Friday, February 13, 2015

Competitive Bad Writing

It's one thing to make fun of unintentionally bad writing.  There's Philosophy and Literature's famous, if short lived, bad writing contest, in which they highlight the worst in published academic writing, with the stated goal of exposing the use of technical jargon and impenetrable syntax as disguises for lack of insight.  Since 1993, Literary Review has awarded their annual 'bad sex in fiction' award.  Winners(?) of that honor include heavyweights like Tom Wolfe (for I Am Charlotte Simmons) and Norman Mailer (for The Castle in the Forest).  But, like the Razzies for film, these are awards for unintentional bad writing.  No one sets out to write a book or publish an essay with the goal of winning one of these awards.  No, it's a special kind of contest that gets people to produce wretched content on purpose.  

The first big, annual, bad-writing contest I could find began in 1977 and ran to 2005.  Originally a promotional even for Harry's American Bar & Grill, The International Imitation Hemingway Contest, also known simply as the Bad Hemingway Contest, was a runaway success, prompting submissions from amateurs and famous writers alike.   Here's an example from the 1986 winner, The Snooze of Kilimanjaro by Mark Silber:

Now he would never write the things he had saved to write until he learned to spell them. For instance, accommodation. One C, two Ms, or the other way around? He wasn’t sure. Or chrysanthemum? On rugged Kilimanjaro, there was not even a dictionary.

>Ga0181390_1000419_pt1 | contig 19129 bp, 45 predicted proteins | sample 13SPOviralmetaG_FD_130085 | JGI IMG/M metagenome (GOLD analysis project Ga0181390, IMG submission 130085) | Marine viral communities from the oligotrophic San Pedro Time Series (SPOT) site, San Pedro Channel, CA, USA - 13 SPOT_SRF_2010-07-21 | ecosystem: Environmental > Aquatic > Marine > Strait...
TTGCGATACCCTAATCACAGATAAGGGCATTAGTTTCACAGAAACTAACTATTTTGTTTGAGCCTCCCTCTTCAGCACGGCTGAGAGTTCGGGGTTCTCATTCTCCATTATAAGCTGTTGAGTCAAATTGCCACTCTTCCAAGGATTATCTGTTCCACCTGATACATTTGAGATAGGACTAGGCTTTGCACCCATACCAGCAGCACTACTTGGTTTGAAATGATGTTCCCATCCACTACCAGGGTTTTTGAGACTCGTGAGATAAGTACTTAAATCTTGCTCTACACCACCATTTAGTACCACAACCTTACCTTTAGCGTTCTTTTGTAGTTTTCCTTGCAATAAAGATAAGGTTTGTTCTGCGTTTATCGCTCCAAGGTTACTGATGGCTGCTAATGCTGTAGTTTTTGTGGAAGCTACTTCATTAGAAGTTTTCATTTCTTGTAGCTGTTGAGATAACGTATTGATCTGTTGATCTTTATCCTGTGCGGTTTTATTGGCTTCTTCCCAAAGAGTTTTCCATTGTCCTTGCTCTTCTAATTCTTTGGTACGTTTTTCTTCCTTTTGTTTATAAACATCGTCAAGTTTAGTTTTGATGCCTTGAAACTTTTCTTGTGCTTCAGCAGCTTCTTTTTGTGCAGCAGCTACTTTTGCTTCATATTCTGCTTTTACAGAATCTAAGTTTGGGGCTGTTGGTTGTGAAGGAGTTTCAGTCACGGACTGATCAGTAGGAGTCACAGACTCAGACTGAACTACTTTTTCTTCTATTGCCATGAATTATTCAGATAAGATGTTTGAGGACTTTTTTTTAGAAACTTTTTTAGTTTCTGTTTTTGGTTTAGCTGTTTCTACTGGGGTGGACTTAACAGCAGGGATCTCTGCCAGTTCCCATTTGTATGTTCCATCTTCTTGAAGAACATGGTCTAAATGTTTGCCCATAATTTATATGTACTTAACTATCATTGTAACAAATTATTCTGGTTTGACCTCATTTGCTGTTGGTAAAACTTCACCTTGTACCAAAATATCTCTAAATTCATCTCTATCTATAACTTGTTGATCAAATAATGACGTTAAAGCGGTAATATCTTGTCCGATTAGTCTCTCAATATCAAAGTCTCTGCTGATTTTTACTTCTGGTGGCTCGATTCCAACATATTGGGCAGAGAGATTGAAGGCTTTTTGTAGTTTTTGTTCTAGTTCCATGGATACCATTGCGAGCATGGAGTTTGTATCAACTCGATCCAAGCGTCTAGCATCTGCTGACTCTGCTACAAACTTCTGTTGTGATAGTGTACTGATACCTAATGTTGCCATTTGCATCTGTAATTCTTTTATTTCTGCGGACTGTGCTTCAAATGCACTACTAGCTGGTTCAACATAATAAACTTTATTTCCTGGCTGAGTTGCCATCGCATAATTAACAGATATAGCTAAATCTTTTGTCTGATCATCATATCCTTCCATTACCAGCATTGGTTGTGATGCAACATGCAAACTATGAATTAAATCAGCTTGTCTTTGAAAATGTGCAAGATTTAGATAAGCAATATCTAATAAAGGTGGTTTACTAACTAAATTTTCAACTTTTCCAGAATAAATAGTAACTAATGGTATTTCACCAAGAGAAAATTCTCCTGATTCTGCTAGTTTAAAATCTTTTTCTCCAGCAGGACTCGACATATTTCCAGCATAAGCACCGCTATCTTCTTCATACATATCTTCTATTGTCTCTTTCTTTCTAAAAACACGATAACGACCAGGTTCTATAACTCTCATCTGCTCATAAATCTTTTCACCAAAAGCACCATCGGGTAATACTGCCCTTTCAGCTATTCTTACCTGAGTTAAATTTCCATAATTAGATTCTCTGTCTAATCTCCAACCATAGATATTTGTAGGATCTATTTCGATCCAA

“How do they know I’m dying?” he asked the woman, indicating the crowd of undertakers, florists and wake caterers who were gathering at the edge of the campsite. “Is it the odor?”

“Of your poop?” she asked. “Or your poetry?”

She knew how to hurt him this woman, this female being, this person of the nonmale persuasion. And he would have hurt her back, at least challenged her to a thumb wrestle, if he hadn’t felt it just then. The cold stale breath.

Death.




 Presumably inspired by the IIHC's success, the Faux Faulkner award was created in 1989.  (Both the Hemingway and Faulkner awards were later sponsored by United Airlines, which ended its sponsorship of both in 2005.)  Perhaps the most prestigious extant bad-writing award is the Bulwer-Lytton fiction contest.  Edward George Bulwer-Lytton was a Victorian novelist, whose novel Paul Clifford (1830) infamously begins with the line: It was a dark and stormy night...  The Bulwer-Lytton, run by the English Department at San Jose State University, has been giving out their annual prize since 1982.  Winners produce the worst first lines to novels from a variety of genres.  The 2014 winner:

  When the dead moose floated into view the famished crew cheered – this had to mean land! – but Captain Walgrove, flinty-eyed and clear headed thanks to the starvation cleanse in progress, gave fateful orders to remain on the original course and await the appearance of a second and confirming moose. Elizabeth (Betsy) Dorfman, Bainbridge Island, WA    

Or one of my favorites from this year, the winner of the purple prose category: 

Cole kissed Anastasia, not in a lingering manner as a connoisseur might sip a glass of '82 La Pin, but open-mouthed and desperate, like a hobo wrapping his mouth around a bottle of Strawberry Ripple in the alley behind the 7-11. -- Terri Meeker, Nixa, MO   

Typically, bad-writing contests seem to be named 'in honor of' specific writers, and take on the tone of good-natured joking rather than mockery.  While the Bulwer-Lytton is the only major annual bad-writing contest I know of that's still giving out prizes, smaller once-off contests pop up frequently.  Enjoy the following video, in which Neil Gaiman reads the winners of a special Bad-Gaiman contest.




2 comments:

  1. Thanks for imparting your knowledge. I was unaware of bad writing contests, before I found you on Reddit. Forever changed.

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  2. #3: David Malki! of Wondermark. I'm not surprised that Bad Gaiman is among one of his talents.

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